With Mr Hectar Pun and Mr Timothy Parker.
 Originally, reliance had been placed on a purported CIL norm prohibiting refoulement to face a fundamental breach of the right to a fair trial, including double jeopardy; but that was abandoned by Mr Gordon at the hearing.
 JH Rayner Ltd v Department of Trade and Industry  2 AC 418 at 476-477 per Lord Templeman and at 500 per Lord Oliver of Aylmerton; R v Lyons  1 AC 976 at §27; R v McKerr  1 WLR 807 at §48 per Lord Steyn; In re Hai Ho-tak and Cheng Chun-heung  2 HKLR 202 at 208.
 See Lord Lester of Herne Hill QC, “Thirty Years On: The East African Asians Case Revisited”  PL 52.
 Art 12(1): “Everyone lawfully within the territory of a State shall, within that territory, have the right to liberty of movement and freedom to choose his residence.”
 For example, in In re Hai Ho-tak and Cheng Chun-heung  2 HKLR 202 at 209, Nazareth JA stated: “Historically Hong Kong has been and continues to be subjected to unparalleled immigration pressures. If not rigorously controlled they pose a grave threat to the prosperity and stability of Hong Kong. And specifically in the context of close relatives or family members, the numbers of persons without rights to enter and remain, who have family members in Hong Kong with such rights are very substantial indeed; an estimate of 400,000 in the adjoining provinces of China was mentioned to us.”
 See §311-312 as to the SCNPC’s role and §371 for the vetting process.
 These were sections 2(3), 3 and 4 of the pre-existing HKBORO.
 The words in quotation marks are all taken from AC§172.
 Adopted at the Twenty Fourth Session of the Standing Committee of the Eighth National People’s Congress on 23 February 1997.
 “Prima facie” since Article 160 of the Basic Law envisages possible subsequent determinations of incompatibility: “If any laws are later discovered to be in contravention of this Law, they shall be amended or cease to have force in accordance with the procedure prescribed by this Law.”
 Article 19(1): “The family is the natural and fundamental group unit of society and is entitled to protection by society and the State.”
 By the joint judgment of Li CJ, Chan and Ribeiro PJJ and Sir Anthony Mason NPJ.
 Chahal v UK (1996) 23 EHRR 413 at §73. For recent re-iterations see F v United Kingdom  ECHR 723 (Application No 17341/03), 22 June 2004; and Al Husin v Bosnia and Herzegovina  ECHR 232 (Application no 3727/08), 7 February 2012.
 See also R (Ullah) v Special Adjudicator  2 AC 323 per Lord Bingham of Cornhill at §6 and per Lord Steyn at §30.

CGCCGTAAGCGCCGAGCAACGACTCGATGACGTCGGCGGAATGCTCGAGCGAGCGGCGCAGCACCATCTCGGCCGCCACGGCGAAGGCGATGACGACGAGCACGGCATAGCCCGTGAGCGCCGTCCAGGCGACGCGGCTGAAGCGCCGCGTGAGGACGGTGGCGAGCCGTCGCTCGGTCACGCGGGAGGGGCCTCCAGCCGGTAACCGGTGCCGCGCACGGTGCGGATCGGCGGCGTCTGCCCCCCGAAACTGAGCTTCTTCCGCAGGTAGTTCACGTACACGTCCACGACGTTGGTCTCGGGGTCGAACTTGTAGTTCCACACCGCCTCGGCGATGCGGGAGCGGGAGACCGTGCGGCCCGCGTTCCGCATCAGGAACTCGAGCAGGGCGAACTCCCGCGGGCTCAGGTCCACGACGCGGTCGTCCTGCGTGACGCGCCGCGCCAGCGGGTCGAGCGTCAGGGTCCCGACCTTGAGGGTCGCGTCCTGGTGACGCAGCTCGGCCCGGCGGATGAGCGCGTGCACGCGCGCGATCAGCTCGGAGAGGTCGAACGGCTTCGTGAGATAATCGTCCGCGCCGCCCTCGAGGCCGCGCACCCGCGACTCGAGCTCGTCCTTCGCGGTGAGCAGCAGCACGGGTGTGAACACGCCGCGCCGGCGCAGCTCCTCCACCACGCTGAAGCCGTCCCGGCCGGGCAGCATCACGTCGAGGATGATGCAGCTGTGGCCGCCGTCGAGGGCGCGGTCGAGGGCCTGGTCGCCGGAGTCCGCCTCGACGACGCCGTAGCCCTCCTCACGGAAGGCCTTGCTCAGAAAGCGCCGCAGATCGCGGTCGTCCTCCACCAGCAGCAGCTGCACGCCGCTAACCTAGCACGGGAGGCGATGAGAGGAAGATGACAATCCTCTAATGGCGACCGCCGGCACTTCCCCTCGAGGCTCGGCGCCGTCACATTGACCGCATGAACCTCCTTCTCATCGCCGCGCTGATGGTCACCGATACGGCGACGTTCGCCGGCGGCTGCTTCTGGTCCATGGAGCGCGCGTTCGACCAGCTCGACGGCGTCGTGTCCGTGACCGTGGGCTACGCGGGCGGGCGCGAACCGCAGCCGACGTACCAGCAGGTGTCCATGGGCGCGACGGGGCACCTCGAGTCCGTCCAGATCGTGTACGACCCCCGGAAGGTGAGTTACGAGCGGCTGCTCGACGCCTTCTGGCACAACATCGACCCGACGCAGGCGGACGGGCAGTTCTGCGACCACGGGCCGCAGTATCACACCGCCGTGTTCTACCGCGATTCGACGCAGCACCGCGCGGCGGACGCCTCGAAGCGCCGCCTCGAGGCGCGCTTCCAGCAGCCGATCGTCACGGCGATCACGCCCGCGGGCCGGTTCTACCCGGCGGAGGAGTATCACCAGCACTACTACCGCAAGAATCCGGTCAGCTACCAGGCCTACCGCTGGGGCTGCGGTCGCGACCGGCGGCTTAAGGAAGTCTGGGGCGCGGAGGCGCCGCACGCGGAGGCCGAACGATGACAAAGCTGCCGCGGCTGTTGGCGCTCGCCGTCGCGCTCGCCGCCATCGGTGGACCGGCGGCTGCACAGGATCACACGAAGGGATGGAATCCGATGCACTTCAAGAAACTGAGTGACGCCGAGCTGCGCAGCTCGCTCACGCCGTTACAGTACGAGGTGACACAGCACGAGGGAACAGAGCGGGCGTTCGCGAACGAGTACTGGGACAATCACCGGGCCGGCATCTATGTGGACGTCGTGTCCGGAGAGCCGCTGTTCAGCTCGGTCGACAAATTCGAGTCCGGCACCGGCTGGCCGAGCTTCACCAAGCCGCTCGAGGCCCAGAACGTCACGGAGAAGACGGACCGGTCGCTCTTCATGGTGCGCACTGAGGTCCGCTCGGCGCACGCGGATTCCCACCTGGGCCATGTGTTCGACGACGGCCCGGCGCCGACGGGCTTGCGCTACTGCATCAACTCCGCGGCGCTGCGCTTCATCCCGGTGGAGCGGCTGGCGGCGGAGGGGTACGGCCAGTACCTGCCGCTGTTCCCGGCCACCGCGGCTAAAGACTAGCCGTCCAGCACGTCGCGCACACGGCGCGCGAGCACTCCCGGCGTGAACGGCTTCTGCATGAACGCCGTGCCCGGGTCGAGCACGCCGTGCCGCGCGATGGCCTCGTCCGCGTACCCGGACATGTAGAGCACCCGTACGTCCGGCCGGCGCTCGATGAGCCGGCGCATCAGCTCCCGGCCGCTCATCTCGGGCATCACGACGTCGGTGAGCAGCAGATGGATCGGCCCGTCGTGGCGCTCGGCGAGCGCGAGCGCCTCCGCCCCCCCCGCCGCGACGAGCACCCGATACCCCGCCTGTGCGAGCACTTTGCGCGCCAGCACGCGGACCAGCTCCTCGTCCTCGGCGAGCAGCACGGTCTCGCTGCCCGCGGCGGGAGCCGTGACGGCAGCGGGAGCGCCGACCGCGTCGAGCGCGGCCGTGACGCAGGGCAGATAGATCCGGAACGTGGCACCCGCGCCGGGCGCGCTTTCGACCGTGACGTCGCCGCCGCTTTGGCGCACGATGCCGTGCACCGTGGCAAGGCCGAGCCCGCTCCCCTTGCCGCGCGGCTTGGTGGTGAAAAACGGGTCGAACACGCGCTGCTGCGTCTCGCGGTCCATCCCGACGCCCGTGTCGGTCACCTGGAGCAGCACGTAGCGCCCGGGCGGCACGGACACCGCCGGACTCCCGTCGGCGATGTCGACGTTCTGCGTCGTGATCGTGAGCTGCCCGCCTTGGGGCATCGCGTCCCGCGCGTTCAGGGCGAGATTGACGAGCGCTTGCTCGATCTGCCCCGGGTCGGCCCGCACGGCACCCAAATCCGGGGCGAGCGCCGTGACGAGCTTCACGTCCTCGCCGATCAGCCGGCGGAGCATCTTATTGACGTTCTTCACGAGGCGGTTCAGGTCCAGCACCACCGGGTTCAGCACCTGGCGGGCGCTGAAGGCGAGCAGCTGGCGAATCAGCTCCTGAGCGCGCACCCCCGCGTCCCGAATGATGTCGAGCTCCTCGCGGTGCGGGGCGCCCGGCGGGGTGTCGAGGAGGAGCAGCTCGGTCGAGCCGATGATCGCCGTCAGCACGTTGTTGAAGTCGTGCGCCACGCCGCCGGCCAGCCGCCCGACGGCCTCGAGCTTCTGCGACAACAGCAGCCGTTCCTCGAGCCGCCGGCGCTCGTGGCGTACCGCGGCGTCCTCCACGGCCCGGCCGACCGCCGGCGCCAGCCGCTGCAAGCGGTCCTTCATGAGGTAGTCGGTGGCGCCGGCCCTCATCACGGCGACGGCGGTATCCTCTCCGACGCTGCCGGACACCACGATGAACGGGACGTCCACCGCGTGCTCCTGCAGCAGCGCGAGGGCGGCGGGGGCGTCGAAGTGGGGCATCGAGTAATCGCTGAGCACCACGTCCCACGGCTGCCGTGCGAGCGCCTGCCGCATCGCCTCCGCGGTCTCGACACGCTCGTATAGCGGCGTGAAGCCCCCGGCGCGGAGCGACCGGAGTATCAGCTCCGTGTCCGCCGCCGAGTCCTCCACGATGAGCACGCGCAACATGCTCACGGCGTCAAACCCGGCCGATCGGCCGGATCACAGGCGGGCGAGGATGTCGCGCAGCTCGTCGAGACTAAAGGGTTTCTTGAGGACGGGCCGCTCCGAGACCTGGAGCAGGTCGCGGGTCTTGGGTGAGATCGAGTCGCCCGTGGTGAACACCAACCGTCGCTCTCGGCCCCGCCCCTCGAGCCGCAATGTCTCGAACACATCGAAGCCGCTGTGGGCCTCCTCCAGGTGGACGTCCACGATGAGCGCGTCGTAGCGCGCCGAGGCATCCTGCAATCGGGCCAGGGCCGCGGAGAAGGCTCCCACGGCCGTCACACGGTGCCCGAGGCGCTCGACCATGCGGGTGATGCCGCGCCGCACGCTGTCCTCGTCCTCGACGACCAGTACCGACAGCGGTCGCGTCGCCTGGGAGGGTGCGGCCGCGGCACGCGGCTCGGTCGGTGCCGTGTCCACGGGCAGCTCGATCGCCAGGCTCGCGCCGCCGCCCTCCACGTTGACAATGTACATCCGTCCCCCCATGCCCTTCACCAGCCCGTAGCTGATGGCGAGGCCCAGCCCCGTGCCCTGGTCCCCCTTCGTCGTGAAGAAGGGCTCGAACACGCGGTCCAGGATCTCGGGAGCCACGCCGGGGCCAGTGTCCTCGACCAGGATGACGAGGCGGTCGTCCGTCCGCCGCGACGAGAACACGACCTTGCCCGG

ICCPR Art 4.1: “In time of public emergency which threatens the life of the nation and the existence of which is officially proclaimed, the States Parties to the present Covenant may take measures derogating from their obligations under the present Covenant to the extent strictly required by the exigencies of the situation, provided that such measures are not inconsistent with their other obligations under international law and do not involve discrimination solely on the ground of race, colour, sex, language, religion or social origin.” Art 4.2: “No derogation from articles 6 [right to life], 7 [prohibition of torture and CIDTP], 8 (paragraphs 1 and 2) [prohibition of slavery and servitude], 11 [imprisonment for breach of contract], 15 [no retrospective criminal liability], 16 [right to recognition as a person] and 18 [freedom of thought, etc] may be made under this provision.” (Insertions in square brackets supplied)
 Although the word “cruel” is not used in ECHR Art 3, to avoid confusion, I have continued to use the abbreviation “CIDTP” in relation to the ECHR even though strictly, the letter “C” should be eliminated.
 Ireland v the United Kingdom  ECHR 1, Judgment of 18 January 1978, Series A no 25, p 65, §163.
 With Professor Malcolm Shaw QC, Mr Anderson Chow SC and Ms Grace Chow.
 With the exception of A (Torture Claimant) v Director of Immigration  4 HKLRD 752, where section 11 was not raised by the Director.
 BOR Art 15(3): Freedom to manifest one's religion or beliefs may be subject only to such limitations as are prescribed by law and are necessary to protect public safety, order, health, or morals or the fundamental rights and freedoms of others.
 For example: F v United Kingdom (Application No 17341/03)  ECHR 723) 22 June 2004; R (Ullah) v Special Adjudicator  2 AC 323, especially in Lord Steyn’s speech; Z and T v UK  ECHR 1177.
 HKBORO section 5; ICCPR Art 4 and ECHR Art 15.
 Examples include Chahal v UK (1996) 23 EHRR 413 at §73; F v United Kingdom  ECHR 723; R (Ullah) v Special Adjudicator  2 AC 323 at §12.
 Bossuyt and Humphrey, Guide to the “Travaux Préparatoires´of the ICCPR, 1987, pp 316-317 (Summary, Third Committee, 14th Session 1959); UNGA, Third Committee, 14th Session, 20 November 1959, A/C.3/SR 963 §3;
 Communication No 204/1986, AP v Italy, §7.3; Communication No 692/1996, ARJ v Australia,§§ 4.11 and 6.4
 This was an error as the Nigerian law prescribed 5 years imprisonment as the maximum and not the minimum sentence.
Mr Richard Gordon QC, Mr Hectar Pun and Mr Timothy Parker, instructed by Tso Au Yim & Yeung and assigned by the Legal Aid Department, for the Appellant
Mr Benjamin Yu SC, Professor Malcolm Shaw QC, Mr Anderson Chow SC and Ms Grace Chow, instructed by the Department of Justice, for the Respondents